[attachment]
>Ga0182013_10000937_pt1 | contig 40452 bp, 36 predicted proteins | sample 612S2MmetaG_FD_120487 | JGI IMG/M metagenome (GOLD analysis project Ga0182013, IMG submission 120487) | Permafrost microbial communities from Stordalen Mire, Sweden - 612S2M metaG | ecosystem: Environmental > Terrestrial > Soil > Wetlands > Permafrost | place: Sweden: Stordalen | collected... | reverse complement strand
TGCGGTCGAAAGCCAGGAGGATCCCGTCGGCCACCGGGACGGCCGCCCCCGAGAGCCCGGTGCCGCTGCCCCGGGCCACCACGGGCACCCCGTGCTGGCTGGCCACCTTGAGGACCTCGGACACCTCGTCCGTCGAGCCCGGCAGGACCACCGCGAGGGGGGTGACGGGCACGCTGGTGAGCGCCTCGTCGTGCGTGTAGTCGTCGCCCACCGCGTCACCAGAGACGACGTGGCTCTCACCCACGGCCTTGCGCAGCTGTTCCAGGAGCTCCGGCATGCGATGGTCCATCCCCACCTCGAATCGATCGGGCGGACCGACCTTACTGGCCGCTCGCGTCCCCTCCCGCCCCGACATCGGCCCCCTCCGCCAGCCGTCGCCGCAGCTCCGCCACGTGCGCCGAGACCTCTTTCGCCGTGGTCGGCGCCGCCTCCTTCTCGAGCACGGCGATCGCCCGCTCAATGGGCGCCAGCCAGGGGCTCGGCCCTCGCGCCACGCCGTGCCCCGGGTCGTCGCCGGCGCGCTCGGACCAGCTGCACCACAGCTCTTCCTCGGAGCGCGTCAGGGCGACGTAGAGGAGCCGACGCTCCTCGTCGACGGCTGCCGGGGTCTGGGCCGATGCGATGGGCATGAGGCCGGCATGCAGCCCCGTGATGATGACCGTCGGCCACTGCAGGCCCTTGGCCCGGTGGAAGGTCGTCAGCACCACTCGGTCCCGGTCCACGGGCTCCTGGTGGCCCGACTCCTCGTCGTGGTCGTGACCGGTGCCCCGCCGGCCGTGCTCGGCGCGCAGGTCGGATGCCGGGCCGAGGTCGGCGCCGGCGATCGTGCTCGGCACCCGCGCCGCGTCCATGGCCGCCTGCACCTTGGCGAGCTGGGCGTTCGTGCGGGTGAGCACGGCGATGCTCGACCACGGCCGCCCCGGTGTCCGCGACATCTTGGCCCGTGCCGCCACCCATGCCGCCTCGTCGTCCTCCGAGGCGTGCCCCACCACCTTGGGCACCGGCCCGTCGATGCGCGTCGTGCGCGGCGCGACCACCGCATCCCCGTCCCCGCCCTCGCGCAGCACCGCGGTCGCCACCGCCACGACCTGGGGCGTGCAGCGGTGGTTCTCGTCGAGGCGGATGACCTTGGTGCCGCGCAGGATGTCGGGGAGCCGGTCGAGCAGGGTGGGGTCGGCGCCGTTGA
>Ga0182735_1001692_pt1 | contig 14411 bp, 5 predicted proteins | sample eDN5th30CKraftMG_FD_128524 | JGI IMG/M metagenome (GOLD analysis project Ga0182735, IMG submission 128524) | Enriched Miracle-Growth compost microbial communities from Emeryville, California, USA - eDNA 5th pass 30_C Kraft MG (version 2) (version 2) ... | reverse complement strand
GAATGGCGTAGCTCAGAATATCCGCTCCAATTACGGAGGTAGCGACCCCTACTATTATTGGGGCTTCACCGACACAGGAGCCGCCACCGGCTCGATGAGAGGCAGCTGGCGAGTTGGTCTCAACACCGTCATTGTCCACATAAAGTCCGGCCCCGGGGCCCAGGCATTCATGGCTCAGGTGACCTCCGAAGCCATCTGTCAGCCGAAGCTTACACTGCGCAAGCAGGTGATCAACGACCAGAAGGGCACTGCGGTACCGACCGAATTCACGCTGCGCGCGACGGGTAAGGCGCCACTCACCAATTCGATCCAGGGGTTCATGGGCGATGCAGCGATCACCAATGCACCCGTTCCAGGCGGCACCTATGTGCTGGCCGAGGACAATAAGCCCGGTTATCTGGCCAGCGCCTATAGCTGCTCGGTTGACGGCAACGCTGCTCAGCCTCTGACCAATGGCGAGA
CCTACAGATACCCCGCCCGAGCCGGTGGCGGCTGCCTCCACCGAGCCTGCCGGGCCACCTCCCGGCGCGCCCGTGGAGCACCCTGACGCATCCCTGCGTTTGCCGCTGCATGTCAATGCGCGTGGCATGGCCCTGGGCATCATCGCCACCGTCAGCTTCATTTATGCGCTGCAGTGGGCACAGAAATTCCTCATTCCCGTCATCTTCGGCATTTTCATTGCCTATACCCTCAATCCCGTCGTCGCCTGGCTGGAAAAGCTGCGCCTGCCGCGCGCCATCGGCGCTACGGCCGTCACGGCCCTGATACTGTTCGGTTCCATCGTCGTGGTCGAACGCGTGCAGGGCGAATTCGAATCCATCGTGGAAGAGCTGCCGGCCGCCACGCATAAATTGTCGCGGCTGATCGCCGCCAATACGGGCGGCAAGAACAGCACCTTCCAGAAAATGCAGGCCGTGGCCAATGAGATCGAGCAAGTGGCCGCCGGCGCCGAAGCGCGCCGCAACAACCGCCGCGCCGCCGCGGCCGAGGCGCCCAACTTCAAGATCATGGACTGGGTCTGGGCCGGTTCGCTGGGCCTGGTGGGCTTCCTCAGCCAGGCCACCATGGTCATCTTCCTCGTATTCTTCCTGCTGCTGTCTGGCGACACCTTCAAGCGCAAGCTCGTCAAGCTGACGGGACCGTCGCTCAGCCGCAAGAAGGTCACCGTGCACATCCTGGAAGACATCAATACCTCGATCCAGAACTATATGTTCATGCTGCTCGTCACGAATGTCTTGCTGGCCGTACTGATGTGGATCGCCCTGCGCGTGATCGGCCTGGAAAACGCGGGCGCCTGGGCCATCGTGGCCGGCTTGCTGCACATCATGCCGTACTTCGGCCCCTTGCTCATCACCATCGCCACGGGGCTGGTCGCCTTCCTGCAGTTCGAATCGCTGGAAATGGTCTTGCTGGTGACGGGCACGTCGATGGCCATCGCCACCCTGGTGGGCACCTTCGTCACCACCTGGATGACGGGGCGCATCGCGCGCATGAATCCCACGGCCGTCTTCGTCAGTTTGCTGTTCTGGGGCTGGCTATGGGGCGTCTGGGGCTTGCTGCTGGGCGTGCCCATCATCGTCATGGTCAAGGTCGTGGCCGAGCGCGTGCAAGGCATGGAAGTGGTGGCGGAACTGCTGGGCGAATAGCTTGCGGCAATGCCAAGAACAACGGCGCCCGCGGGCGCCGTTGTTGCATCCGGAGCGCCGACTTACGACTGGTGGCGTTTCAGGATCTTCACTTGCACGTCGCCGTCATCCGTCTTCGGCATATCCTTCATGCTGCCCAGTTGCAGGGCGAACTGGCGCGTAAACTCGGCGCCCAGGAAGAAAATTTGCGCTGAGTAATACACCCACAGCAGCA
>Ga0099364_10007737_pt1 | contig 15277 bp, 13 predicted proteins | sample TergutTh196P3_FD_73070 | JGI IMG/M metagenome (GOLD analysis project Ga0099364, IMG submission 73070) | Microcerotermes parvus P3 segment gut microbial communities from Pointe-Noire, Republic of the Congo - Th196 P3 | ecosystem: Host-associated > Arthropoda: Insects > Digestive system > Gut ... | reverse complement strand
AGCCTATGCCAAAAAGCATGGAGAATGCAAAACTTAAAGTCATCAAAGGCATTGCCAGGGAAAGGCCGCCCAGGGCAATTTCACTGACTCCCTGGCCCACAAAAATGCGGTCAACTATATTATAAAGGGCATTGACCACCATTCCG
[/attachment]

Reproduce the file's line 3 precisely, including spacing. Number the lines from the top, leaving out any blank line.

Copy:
>Ga0182735_1001692_pt1 | contig 14411 bp, 5 predicted proteins | sample eDN5th30CKraftMG_FD_128524 | JGI IMG/M metagenome (GOLD analysis project Ga0182735, IMG submission 128524) | Enriched Miracle-Growth compost microbial communities from Emeryville, California, USA - eDNA 5th pass 30_C Kraft MG (version 2) (version 2) ... | reverse complement strand